Since both CDS and DDS instruments trade in the market it is possible to create a synthetic instrument by packaging both for pure recovery rate trades. These instruments are referred to as Recovery Swaps. The payout happens only in case of a Credit Event. The Recovery Swap is based on a regular CDS and a DDS having a fixed recovery rate equal to the traded recovery rate. Recovery Swap is priced at par and has a carry of zero bp. The synthetic position is created by going long on the CDS and shorts on the DDS and the premium of both cancel each other out. So a CRS is priced at par and has zero carry. Currently CRS doesn’t trade in the market as one instrument. Investors willing to take bet on Recovery Rate have to create synthetic position as explained above. But if the market for CRS deepens then we can expect standardised CRS products to come in the market where investor can directly bet on recovery rate. In case there is a Credit Event during the life of the Recovery Swap, the investor short recovery rates will make money on the trade if he is able to buy defaulted debt at a lower price than the recovery rate implied by the market at the time of trading. If, for example, the market implied recovery rate on the trade date is 50%, the company in question experiences a Credit Event and the investor buys bonds in the market at 40% of par, the investor can deliver these bonds into the contract, receive 50% of notional traded, and net make 10% times notional on the trade. Clarification on Recovery Rate- Recovery rates in the context of Recovery Swaps implies the cheapest to deliverable (CTD) type of debt the investor can get in the market following the Credit Event to meet the obligation. This is different from the long term recovery rates which in general mean the value of debt instruments after a company has finished its restructuring post bankruptcy under chapter 11.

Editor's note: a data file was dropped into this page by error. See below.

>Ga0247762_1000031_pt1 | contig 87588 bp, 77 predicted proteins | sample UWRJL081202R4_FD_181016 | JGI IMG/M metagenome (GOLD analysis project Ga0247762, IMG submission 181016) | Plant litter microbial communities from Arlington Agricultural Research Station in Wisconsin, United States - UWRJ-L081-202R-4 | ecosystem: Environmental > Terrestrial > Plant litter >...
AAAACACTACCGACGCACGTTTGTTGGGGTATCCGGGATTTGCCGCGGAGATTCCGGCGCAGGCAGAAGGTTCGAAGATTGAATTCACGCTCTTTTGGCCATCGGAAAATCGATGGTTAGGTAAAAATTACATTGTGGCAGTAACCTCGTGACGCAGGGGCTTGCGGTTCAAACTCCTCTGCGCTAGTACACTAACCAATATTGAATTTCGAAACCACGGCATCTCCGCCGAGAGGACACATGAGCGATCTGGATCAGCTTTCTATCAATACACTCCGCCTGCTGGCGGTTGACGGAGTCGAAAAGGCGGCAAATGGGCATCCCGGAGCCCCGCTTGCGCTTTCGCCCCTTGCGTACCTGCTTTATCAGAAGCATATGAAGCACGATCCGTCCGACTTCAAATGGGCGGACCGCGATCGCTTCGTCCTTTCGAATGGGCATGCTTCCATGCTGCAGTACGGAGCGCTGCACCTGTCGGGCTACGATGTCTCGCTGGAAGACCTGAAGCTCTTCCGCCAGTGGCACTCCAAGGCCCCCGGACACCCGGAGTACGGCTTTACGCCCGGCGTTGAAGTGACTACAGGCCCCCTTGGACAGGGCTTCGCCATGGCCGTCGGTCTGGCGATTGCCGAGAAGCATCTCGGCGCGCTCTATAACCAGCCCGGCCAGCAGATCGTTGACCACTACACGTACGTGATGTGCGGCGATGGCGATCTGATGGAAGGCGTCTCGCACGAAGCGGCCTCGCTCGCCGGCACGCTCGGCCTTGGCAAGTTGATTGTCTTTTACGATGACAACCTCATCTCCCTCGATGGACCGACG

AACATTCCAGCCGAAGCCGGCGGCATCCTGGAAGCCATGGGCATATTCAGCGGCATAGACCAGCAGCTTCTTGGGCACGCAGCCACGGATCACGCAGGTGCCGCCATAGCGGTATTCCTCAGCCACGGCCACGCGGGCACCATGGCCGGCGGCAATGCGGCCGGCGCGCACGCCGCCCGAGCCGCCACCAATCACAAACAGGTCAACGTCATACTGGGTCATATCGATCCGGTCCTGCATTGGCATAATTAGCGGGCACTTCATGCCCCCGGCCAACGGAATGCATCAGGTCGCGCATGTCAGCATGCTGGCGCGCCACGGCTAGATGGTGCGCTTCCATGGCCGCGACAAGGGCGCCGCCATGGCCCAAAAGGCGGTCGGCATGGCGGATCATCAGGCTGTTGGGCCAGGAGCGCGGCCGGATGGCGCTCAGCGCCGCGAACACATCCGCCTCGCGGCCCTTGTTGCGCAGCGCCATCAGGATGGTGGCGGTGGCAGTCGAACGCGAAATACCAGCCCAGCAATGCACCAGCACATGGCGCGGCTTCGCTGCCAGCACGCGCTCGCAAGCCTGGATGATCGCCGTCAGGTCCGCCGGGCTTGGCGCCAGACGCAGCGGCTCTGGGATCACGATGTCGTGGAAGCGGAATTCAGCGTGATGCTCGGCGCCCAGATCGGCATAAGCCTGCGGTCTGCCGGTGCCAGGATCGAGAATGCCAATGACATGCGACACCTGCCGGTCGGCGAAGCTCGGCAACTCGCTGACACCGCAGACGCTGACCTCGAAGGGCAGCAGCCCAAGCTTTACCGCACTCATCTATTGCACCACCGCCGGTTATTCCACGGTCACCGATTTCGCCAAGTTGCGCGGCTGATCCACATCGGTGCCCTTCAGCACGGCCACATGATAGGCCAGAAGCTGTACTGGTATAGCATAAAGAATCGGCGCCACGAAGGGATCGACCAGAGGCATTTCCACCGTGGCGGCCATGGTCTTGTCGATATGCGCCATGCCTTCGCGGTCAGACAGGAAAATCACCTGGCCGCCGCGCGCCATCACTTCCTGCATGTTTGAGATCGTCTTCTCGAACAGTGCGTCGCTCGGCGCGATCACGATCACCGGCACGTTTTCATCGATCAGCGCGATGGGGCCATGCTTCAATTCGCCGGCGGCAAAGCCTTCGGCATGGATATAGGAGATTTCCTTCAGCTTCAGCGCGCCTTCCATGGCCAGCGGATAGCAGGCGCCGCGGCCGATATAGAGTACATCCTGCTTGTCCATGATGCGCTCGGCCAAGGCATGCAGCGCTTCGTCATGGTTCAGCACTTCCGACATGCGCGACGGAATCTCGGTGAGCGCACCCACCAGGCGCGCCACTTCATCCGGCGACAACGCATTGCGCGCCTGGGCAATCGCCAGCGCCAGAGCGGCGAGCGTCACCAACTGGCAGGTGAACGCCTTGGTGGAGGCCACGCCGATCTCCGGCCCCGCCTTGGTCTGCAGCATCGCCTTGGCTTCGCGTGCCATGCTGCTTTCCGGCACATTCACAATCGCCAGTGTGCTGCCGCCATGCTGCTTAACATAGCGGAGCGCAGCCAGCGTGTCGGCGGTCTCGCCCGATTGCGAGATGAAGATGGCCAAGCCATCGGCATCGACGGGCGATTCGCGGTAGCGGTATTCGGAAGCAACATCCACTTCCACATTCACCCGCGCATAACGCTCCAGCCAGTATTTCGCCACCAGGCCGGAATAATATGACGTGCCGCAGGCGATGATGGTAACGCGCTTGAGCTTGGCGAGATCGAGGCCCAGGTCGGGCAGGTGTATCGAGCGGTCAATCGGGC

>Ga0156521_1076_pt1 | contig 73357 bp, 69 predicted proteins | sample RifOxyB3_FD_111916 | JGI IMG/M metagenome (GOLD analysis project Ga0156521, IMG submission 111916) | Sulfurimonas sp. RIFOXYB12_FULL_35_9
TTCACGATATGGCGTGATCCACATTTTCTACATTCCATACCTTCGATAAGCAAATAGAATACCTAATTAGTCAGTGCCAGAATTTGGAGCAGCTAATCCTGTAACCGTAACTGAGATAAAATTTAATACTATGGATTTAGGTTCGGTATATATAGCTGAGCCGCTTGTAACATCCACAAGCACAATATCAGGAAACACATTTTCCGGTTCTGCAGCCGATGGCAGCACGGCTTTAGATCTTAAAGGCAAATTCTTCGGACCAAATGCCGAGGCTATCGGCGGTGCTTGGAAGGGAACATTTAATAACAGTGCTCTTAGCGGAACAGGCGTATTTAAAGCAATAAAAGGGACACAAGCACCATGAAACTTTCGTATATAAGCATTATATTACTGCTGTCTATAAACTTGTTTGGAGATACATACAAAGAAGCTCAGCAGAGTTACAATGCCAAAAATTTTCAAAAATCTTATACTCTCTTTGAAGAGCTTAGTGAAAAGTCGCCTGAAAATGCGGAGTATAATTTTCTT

The following example would be used to explain the structure of the instrument. The market implied recovery rate can be determined from the relationship between CDS and DDS spreads .Since data on the trades of both the instruments are available investor can take a view on the recovery rate if they think that the implied recovery rate is either too high or low. Let’s consider the following case- 1) CDS credit derivative of under lying trading at 100bp 2) DDS credit derivative of underlying trading at 200bp Using the data we get a market implied recovery rate of: R-implied = 1- SCDS / SDDS = 1- 100/200 = 50% Let’s assume the investor is of the view that the implied recovery rate in the market is relatively too high at 50% – which is tantamount to say that DDS spreads are too high as compared with the CDS spreads. To bet on this view the Investor (might be a speculator as well) requires selling protection on the DDS index at 200bp and buying protection on the CDS index at 100bp. For the carry on the trade to be zero i.e. to purely bet on the recovery rate, the notional amounts of both the leg should be same and cancel each other out. In this case, the investor needs to buy 2 units of CDS protection for every 1 unit of DDS protection sold. The combination of the above two legs is for all practical purposes equivalent to trading a Recovery Swap. The investor ends up entering in to a carry neutral trade and takes a bet on recovery rate. Let’s consider the following scenarios and calculate the P/L of the position in each of the alternate scenarios.